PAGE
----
Inflation And Broken Windows

Inflation and Broken Windows

Gripping Hand Update

As I have been repeating all month (see herehere, and here), anything I say about the economy or markets is subject to the coronavirus “Gripping Hand.” It greatly constrains the available options. Other possibilities open up if we manage to get and keep the virus under control.

Bluntly, conclusion first: You cannot predict inflation or deflation until you understand the extent of the virus this summer. You get to radically different outcomes, which I will discuss at the end.

The good news is that US vaccinations are accelerating. States and the federal government are working out bugs in the process. Supply constraints are easing a bit. It is still going much too slowly, but was always going to be an ordeal. The single-dose Johnson & Johnson (JNJ) vaccine should be approved soon and will help. With luck, everyone who wants to be vaccinated should have the chance by this summer.

Let’s look at a few charts. First of all, hospitalizations are way down. That is very good news.


Source: Justin Stebbing

Ditto for ICU patients:

Source: Justin Stebbing

The testing positivity rate and number of new cases are dropping, too. Well over 27 million people in the US have had at least one vaccine dose, with about 1.3 million more doses administered each day.

Source: Our World in Data

Here is another chart comparing the responses of various countries. We must remember that we have to vaccinate the world to keep a new strain/variant from popping out and starting this process all over again.

Source: Our World in Data

The next question is whether that will be enough. The winter surge is reversing, but the B117 and other more infectious variants could send case numbers and hospitalizations higher again, and possibly a lot higher. And even with recent improvement, the numbers are still worse than they were at last summer’s peak.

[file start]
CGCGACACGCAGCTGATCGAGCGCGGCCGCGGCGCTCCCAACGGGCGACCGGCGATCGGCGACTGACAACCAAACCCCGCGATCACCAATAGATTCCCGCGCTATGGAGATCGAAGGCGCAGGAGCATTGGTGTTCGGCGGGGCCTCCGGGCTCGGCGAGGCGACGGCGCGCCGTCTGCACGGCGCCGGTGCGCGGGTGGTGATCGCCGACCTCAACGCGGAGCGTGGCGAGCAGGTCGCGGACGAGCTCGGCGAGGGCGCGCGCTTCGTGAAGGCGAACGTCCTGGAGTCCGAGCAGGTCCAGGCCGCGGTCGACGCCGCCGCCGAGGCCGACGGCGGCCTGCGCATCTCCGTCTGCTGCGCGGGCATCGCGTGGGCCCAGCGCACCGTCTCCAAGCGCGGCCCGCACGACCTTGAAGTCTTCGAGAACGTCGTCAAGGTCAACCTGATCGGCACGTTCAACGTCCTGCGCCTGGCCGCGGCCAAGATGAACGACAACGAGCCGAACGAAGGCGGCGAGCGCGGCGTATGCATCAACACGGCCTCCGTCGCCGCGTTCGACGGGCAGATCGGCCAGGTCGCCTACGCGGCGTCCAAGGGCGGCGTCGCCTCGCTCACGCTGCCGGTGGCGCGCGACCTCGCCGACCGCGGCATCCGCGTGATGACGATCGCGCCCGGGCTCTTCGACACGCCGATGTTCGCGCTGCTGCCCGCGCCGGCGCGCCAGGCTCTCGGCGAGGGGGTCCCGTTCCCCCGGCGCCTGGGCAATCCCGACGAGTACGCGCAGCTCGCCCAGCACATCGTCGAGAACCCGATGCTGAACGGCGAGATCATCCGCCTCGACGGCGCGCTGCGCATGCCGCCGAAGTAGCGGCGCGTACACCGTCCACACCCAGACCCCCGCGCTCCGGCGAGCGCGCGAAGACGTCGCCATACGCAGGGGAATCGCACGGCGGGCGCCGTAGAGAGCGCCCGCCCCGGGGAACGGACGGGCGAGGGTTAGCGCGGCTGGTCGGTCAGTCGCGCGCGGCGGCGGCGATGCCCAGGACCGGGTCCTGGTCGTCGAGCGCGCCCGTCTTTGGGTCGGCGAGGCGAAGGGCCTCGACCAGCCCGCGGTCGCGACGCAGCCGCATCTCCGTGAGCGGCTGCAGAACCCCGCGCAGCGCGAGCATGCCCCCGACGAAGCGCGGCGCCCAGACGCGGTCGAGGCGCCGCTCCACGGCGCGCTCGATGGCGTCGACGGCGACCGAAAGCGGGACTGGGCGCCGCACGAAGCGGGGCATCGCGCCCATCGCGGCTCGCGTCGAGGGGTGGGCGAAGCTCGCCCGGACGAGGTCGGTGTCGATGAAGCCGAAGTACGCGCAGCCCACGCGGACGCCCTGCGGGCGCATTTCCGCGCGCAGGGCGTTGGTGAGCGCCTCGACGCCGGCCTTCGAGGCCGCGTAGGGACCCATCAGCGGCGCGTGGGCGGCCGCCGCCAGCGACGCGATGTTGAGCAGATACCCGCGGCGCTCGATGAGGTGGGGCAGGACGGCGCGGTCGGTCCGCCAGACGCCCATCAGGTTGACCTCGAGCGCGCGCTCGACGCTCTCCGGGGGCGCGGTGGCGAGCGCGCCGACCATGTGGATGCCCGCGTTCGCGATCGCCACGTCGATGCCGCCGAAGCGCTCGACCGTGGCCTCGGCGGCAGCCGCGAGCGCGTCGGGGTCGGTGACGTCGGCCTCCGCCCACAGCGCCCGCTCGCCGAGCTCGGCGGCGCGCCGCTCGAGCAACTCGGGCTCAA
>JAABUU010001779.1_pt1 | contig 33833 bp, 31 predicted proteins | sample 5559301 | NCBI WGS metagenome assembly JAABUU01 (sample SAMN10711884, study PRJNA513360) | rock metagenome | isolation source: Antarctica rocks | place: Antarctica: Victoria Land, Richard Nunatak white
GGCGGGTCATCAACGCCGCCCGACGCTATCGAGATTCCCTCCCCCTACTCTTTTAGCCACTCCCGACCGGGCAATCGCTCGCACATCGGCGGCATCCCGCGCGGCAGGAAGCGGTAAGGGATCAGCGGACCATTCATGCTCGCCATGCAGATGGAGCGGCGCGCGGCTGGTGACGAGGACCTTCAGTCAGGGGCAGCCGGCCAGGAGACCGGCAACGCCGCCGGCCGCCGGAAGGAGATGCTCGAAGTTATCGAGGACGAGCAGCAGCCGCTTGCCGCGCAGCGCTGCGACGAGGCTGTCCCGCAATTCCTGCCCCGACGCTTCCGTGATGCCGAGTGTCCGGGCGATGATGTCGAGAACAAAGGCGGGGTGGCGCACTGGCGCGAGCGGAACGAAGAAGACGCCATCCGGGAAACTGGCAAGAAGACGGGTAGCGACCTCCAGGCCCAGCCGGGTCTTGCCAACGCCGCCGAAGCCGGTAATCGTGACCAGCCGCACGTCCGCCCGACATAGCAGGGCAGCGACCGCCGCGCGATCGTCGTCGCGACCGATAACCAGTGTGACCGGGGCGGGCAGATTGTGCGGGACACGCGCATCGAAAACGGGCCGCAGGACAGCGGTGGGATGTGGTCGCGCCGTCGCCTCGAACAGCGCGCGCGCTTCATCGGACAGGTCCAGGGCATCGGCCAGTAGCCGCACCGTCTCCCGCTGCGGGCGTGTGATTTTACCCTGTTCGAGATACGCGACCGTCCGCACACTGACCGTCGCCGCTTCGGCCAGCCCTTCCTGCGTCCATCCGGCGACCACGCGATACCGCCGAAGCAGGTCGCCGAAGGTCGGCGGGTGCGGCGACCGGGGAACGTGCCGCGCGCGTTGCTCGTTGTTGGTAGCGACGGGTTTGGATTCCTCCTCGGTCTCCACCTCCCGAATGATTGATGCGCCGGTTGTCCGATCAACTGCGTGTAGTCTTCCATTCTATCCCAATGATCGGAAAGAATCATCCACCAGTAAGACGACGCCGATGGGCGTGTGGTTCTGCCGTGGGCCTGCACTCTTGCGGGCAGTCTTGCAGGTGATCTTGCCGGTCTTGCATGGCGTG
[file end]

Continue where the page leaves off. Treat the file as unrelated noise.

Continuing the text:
Back with a Vengeance

Thinking positively, imagine the US and other major economies vaccinate enough people in the next few months to let semi-normal life resume. We’ll still be cautious, but the generalized fear subsides enough to let us circulate again. Restaurants, hotels, airlines, and other hard-hit industries start to get back on their feet. Then what?

Scenarios like that usually point to inflation. Pent-up demand will make people spend some of the extra savings they accumulated (often via fiscal aid programs) in the last year. Possible? Yes, but I don’t expect it. I think this experience is scarring many people in the same way the Great Depression scarred our parents, giving their generation a permanently thrifty attitude. We’ll see.

But inflation can come from other directions, too. My friend Louis Gave recently described the larger forces at play.

I think inflation will come back with a vengeance. One of the key deflationary forces in the past three decades was China. I wrote a book about that in 2005; I was a deflationist then, as my belief was that every company in the world would focus on what they can do best and outsource everything else to China at lower costs. But now, we’re in a new world, a world that I outlined in my last book, Clash of Empires, where supply chains are broken up along the lines of separate empires. Let me give you a simple example: Over the past two years, the US has done everything it could to kill Huawei. It’s done so by cutting off the semiconductor supply chain to Huawei. The consequence is that every Chinese company today is worried about being the next Huawei, not just in the tech space, but in every industry. Until recently, price and quality were the most important considerations in any corporate supply chain.

Now we have moved to a world where safety of delivery matters most, even if the cost is higher. This is a dramatic paradigm shift… It adds up to a huge hit to productivity. Productivity is under attack from everywhere, from regulation, from ESG investors, and now it’s also under attack from security considerations. This would only not be inflationary if on the other side central banks were acting with restraint. But of course we know that central banks are printing money like never before.

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